Brown Et Ux v. Hassenstab Et Ux

Annotate this Case

212 Or. 246 (1957)

319 P.2d 929

BROWN ET UX v. HASSENSTAB ET UX

Supreme Court of Oregon.

Argued November 21, 1957.

Reversed and remanded December 24, 1957.

*247 Bruce W. Williams argued the cause for appellants. On brief were Williams & Skopil, Salem.

George Rhoten argued the cause for respondents. On brief were Rhoten, Rhoten & Speerstra, Salem.

Before PERRY, Chief Justice, and ROSSMAN, BRAND and McALLISTER, Justices.

REVERSED AND REMANDED.

*248 ROSSMAN, J.

This is an appeal by the plaintiffs, husband and wife, from a decree of the circuit court which dismissed their suit for the rescission of a contract of sale whereby they undertook the purchase from the defendants, husband and wife, of diverse items of property such as a lease upon a building and various articles upon the leased premises that constituted the equipment of a going motion picture theater and the furnishings of eleven apartments in Salem. The challenged decree barred the plaintiffs from claiming any right, title or interest in any of the property. The complaint sought the desired relief upon charges of false representations.

1. July 16, 1952, Joseph Hassenstab, one of the two defendants, listed a motion picture theater, of which he and his wife were the owners, with Stanley Zeeb, a real estate agent. The business name, equipment and the lease of the building which, besides the theater, housed the aforementioned eleven apartments and two stores, were offered for sale. Those items, after the plaintiffs had contracted to purchase them, became the subject matter of this suit. Hassenstab told Zeeb that the business grossed about $4,000 per month and that the expenses, roughly estimated, were about $1,200 per month. Zeeb placed the following advertisement in a newspaper:

"If you are interested in a good theater that shows about $20,000 per year net income and can be purchased on E.Z. terms, call for appointment."

Mr. and Mrs. Hassenstab had knowledge of the contents of the advertisement. Michael Brown, one of the two plaintiffs, was attracted by the advertisement and called upon Zeeb who told him that from his information the business did about $20,000 per year net, *249 and that any further information would have to come from Hassenstab. Brown swore that upon being introduced to Hassenstab he asked the latter whether the business really netted $20,000 and that Hassenstab said that it did. Hassenstab testified that he represented the business as netting between $15,000 and $20,000.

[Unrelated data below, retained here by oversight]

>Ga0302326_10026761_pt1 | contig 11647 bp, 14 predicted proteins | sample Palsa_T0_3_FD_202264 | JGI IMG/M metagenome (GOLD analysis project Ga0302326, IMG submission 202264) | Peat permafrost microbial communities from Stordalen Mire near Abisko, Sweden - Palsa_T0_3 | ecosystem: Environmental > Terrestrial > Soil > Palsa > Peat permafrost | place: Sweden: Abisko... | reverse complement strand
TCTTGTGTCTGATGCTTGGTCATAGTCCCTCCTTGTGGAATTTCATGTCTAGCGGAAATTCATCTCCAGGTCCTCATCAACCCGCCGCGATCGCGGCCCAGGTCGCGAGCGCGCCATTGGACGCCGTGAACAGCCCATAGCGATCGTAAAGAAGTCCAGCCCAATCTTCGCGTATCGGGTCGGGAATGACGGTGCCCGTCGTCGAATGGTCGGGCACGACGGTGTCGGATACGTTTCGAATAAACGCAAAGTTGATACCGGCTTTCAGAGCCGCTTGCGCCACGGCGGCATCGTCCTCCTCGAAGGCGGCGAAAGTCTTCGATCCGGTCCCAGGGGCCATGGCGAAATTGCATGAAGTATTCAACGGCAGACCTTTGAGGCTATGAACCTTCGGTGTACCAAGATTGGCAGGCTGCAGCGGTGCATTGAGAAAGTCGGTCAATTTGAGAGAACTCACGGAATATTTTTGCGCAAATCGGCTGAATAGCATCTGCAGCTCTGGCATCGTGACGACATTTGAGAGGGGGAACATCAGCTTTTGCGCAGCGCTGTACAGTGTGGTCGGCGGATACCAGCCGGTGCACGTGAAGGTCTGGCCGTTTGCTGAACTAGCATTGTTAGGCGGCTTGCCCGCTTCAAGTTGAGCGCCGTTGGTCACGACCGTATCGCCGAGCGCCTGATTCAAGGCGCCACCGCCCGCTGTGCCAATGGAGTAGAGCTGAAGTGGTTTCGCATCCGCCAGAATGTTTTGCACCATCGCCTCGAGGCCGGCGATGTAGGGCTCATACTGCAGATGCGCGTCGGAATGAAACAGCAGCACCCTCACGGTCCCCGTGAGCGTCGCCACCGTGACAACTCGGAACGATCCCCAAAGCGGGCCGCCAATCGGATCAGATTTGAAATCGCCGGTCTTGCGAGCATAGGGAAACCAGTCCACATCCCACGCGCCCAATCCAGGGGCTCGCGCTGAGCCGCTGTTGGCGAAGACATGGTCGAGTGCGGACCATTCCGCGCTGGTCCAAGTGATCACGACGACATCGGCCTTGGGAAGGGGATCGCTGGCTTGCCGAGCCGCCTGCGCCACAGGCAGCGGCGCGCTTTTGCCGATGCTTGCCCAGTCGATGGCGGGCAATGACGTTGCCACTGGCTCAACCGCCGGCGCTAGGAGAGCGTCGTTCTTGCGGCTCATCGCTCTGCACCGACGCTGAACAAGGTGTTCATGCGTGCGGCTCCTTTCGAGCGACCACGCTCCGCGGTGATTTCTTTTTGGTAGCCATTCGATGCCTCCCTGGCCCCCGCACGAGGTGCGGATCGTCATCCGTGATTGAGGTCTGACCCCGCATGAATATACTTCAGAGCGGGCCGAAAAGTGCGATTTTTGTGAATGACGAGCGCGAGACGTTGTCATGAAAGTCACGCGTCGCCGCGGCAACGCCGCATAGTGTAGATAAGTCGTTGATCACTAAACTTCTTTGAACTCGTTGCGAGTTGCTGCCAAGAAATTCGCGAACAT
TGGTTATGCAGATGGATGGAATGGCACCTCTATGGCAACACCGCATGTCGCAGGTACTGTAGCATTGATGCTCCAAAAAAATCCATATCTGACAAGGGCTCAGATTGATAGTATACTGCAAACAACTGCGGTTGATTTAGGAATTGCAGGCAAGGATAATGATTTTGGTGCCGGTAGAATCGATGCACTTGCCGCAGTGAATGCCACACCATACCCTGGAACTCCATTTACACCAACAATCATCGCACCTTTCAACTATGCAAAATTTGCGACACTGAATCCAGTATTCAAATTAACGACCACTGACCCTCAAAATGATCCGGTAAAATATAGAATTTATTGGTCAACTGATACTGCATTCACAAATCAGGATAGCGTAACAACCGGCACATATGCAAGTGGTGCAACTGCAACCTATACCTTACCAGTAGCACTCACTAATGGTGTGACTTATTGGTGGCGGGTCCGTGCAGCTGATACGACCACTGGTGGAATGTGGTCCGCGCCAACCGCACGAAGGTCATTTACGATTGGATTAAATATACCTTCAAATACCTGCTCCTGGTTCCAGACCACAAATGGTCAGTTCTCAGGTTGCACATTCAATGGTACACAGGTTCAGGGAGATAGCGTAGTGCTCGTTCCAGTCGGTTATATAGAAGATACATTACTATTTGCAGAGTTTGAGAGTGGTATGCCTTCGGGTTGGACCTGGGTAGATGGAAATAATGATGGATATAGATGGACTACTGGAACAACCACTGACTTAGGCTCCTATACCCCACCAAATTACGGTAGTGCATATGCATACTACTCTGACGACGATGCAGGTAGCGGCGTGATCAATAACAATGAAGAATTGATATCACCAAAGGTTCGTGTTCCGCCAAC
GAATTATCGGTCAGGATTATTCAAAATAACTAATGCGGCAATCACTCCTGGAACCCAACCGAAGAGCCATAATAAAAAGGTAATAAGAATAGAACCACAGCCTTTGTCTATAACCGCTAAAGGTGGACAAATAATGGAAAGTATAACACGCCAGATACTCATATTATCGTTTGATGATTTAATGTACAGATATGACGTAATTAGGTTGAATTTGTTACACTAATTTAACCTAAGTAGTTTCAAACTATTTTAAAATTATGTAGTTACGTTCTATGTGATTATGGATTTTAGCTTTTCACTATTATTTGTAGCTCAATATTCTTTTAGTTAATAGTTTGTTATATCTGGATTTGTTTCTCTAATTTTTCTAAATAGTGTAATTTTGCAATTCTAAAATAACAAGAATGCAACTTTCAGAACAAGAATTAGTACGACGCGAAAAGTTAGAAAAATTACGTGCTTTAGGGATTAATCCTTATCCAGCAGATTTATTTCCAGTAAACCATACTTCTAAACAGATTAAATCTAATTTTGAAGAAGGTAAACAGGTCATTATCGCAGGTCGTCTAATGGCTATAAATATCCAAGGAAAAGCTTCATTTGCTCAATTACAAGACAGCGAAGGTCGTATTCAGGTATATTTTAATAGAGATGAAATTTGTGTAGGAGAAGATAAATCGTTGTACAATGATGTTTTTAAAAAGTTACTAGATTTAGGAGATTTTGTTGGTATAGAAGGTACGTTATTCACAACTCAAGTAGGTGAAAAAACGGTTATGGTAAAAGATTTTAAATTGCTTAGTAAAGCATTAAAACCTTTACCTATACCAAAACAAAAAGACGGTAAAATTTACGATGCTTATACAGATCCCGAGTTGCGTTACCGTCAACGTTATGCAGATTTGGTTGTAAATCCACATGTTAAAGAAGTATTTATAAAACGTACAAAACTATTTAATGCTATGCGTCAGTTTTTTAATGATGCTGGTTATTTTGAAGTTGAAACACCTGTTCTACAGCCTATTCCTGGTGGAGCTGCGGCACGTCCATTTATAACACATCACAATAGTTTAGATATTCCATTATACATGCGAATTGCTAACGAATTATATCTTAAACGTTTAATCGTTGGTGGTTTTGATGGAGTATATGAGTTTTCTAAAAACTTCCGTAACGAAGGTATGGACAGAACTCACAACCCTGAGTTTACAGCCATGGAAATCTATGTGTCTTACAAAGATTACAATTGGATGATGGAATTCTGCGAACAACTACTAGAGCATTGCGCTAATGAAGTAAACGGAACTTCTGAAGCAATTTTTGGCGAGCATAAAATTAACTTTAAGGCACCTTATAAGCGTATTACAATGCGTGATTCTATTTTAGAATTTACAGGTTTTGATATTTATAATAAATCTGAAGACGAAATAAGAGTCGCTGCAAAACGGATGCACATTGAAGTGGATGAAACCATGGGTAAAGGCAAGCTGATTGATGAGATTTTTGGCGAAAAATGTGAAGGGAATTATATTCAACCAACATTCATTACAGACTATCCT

Zeeb testified that Hassenstab told Brown that the income included everything but the rentals, and that an additional sum of $6,000 was mentioned. Zeeb said, "I mean it was just that that particular amount was plus whatever had been reported to the buyer." Zeeb then told Brown that, in addition to the $2,000, that had been reported, the Hassenstabs had not taken into consideration payments of $500 per month which they had been making on a mortgage. According to Brown, he asked Hassenstab on two occasions, once on September 24, 1952 before signing the contract, and again in December, 1952 whether the business had netted $26,000 and that Hassenstab replied in the affirmative.

The earnest money receipt provided that "Purchasers to look at books and approve them by August 23, 1952." On the evening of August 22, 1952, the Browns went to the theater to examine the books. Mrs. Hassenstab, who did the bookkeeping, had prepared a typewritten statement of receipts and expenses from her day book, payroll books and rental records. According to her, the statement which she had prepared was a more convenient source of the truth than the set of books. And, indeed, it was. The most important book was the day book. The left-hand page was similar to a cash receipts journal, with individual entries for each day of the year, of the cash received from the sale of candy, popcorn and Coca Cola, the receipts from *250 the box office, the admissions tax and a total of the box office receipts plus admissions tax. The right-hand page was similar to a cash disbursements journal. There were no subtotals or totals. The books were displayed at that time, but it was the typewritten statement prepared by Mrs. Hassenstab that received attention. The books, lacking as they were in totals and other entries, were of little help to one who sought information.